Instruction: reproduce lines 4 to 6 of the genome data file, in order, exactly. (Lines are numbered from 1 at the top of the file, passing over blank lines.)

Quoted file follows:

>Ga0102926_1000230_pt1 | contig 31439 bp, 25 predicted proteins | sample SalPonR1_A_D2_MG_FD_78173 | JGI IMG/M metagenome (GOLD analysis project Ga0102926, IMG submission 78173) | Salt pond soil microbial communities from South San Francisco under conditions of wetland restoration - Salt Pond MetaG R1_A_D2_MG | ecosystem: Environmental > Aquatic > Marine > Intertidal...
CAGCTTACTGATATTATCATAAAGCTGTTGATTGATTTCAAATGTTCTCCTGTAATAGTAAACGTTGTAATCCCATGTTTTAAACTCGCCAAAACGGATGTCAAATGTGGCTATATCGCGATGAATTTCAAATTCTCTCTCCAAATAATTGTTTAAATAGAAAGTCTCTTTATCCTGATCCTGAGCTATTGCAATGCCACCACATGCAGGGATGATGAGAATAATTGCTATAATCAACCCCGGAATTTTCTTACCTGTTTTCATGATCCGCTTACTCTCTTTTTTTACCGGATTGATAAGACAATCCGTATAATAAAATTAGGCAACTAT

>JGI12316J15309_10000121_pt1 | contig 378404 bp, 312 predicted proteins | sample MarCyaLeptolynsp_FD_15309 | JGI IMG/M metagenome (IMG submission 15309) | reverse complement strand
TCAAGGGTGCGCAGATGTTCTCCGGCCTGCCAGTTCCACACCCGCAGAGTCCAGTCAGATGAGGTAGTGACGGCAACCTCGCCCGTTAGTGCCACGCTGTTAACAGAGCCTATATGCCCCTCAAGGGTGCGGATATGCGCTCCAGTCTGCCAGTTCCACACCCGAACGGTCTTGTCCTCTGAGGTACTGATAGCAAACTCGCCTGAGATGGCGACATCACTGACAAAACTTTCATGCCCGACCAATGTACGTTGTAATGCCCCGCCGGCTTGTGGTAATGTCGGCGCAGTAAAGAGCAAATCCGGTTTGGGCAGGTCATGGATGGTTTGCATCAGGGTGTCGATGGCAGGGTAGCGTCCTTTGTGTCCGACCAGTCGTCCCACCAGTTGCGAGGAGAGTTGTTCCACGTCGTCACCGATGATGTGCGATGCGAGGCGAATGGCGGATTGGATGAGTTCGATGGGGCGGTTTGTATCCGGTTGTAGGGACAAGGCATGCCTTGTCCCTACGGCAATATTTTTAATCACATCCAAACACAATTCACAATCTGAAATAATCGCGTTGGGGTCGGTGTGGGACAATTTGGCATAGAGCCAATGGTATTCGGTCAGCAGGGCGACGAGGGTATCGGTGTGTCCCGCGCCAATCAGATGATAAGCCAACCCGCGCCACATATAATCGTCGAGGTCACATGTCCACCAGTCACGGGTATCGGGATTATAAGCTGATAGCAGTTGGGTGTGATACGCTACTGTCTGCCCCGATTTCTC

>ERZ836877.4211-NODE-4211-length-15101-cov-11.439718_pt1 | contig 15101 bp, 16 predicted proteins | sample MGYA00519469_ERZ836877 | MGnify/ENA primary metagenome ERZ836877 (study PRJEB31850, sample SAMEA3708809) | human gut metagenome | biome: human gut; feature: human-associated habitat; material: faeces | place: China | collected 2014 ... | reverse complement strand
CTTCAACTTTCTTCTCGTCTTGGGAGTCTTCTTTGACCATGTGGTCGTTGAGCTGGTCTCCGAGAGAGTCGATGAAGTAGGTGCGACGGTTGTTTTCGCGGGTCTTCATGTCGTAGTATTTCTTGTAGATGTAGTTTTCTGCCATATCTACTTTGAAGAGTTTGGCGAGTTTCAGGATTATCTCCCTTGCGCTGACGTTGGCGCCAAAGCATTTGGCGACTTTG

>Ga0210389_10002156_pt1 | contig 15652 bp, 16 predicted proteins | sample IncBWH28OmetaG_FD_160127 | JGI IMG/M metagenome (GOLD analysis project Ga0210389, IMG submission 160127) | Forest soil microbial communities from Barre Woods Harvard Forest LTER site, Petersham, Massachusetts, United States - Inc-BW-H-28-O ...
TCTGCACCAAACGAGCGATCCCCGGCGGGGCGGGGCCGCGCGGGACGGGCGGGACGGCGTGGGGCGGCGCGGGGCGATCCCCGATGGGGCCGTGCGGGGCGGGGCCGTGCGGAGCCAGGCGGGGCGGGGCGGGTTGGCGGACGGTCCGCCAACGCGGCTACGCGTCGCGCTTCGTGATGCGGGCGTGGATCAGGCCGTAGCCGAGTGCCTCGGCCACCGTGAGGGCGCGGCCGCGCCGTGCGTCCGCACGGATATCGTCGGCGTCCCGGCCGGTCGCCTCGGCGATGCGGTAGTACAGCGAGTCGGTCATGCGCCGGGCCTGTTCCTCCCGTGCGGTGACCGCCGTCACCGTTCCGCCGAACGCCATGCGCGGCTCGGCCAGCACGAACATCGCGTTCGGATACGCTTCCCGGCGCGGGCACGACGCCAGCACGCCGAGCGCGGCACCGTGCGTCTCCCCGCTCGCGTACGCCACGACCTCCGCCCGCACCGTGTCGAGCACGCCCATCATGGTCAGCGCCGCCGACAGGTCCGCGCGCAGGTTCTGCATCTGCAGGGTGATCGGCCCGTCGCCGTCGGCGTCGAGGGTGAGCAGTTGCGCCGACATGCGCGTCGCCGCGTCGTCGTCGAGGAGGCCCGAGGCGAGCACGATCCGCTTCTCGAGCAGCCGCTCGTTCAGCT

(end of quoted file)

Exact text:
TCAAGGGTGCGCAGATGTTCTCCGGCCTGCCAGTTCCACACCCGCAGAGTCCAGTCAGATGAGGTAGTGACGGCAACCTCGCCCGTTAGTGCCACGCTGTTAACAGAGCCTATATGCCCCTCAAGGGTGCGGATATGCGCTCCAGTCTGCCAGTTCCACACCCGAACGGTCTTGTCCTCTGAGGTACTGATAGCAAACTCGCCTGAGATGGCGACATCACTGACAAAACTTTCATGCCCGACCAATGTACGTTGTAATGCCCCGCCGGCTTGTGGTAATGTCGGCGCAGTAAAGAGCAAATCCGGTTTGGGCAGGTCATGGATGGTTTGCATCAGGGTGTCGATGGCAGGGTAGCGTCCTTTGTGTCCGACCAGTCGTCCCACCAGTTGCGAGGAGAGTTGTTCCACGTCGTCACCGATGATGTGCGATGCGAGGCGAATGGCGGATTGGATGAGTTCGATGGGGCGGTTTGTATCCGGTTGTAGGGACAAGGCATGCCTTGTCCCTACGGCAATATTTTTAATCACATCCAAACACAATTCACAATCTGAAATAATCGCGTTGGGGTCGGTGTGGGACAATTTGGCATAGAGCCAATGGTATTCGGTCAGCAGGGCGACGAGGGTATCGGTGTGTCCCGCGCCAATCAGATGATAAGCCAACCCGCGCCACATATAATCGTCGAGGTCACATGTCCACCAGTCACGGGTATCGGGATTATAAGCTGATAGCAGTTGGGTGTGATACGCTACTGTCTGCCCCGATTTCTC

>ERZ836877.4211-NODE-4211-length-15101-cov-11.439718_pt1 | contig 15101 bp, 16 predicted proteins | sample MGYA00519469_ERZ836877 | MGnify/ENA primary metagenome ERZ836877 (study PRJEB31850, sample SAMEA3708809) | human gut metagenome | biome: human gut; feature: human-associated habitat; material: faeces | place: China | collected 2014 ... | reverse complement strand
CTTCAACTTTCTTCTCGTCTTGGGAGTCTTCTTTGACCATGTGGTCGTTGAGCTGGTCTCCGAGAGAGTCGATGAAGTAGGTGCGACGGTTGTTTTCGCGGGTCTTCATGTCGTAGTATTTCTTGTAGATGTAGTTTTCTGCCATATCTACTTTGAAGAGTTTGGCGAGTTTCAGGATTATCTCCCTTGCGCTGACGTTGGCGCCAAAGCATTTGGCGACTTTG